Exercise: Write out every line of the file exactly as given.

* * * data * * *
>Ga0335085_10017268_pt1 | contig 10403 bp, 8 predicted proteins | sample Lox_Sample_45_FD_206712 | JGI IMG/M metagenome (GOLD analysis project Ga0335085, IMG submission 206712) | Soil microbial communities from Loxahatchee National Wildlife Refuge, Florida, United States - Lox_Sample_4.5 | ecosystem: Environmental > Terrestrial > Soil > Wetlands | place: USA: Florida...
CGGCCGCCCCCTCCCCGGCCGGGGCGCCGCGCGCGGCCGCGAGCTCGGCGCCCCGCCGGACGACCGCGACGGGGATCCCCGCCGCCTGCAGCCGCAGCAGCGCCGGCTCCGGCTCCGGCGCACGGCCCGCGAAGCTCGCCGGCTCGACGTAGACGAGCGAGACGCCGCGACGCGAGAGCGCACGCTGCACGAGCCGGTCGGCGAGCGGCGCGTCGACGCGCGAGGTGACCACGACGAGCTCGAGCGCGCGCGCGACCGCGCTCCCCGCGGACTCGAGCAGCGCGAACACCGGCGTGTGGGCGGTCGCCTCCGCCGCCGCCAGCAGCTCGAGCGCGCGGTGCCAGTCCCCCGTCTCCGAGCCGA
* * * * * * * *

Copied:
>Ga0335085_10017268_pt1 | contig 10403 bp, 8 predicted proteins | sample Lox_Sample_45_FD_206712 | JGI IMG/M metagenome (GOLD analysis project Ga0335085, IMG submission 206712) | Soil microbial communities from Loxahatchee National Wildlife Refuge, Florida, United States - Lox_Sample_4.5 | ecosystem: Environmental > Terrestrial > Soil > Wetlands | place: USA: Florida...
CGGCCGCCCCCTCCCCGGCCGGGGCGCCGCGCGCGGCCGCGAGCTCGGCGCCCCGCCGGACGACCGCGACGGGGATCCCCGCCGCCTGCAGCCGCAGCAGCGCCGGCTCCGGCTCCGGCGCACGGCCCGCGAAGCTCGCCGGCTCGACGTAGACGAGCGAGACGCCGCGACGCGAGAGCGCACGCTGCACGAGCCGGTCGGCGAGCGGCGCGTCGACGCGCGAGGTGACCACGACGAGCTCGAGCGCGCGCGCGACCGCGCTCCCCGCGGACTCGAGCAGCGCGAACACCGGCGTGTGGGCGGTCGCCTCCGCCGCCGCCAGCAGCTCGAGCGCGCGGTGCCAGTCCCCCGTCTCCGAGCCGA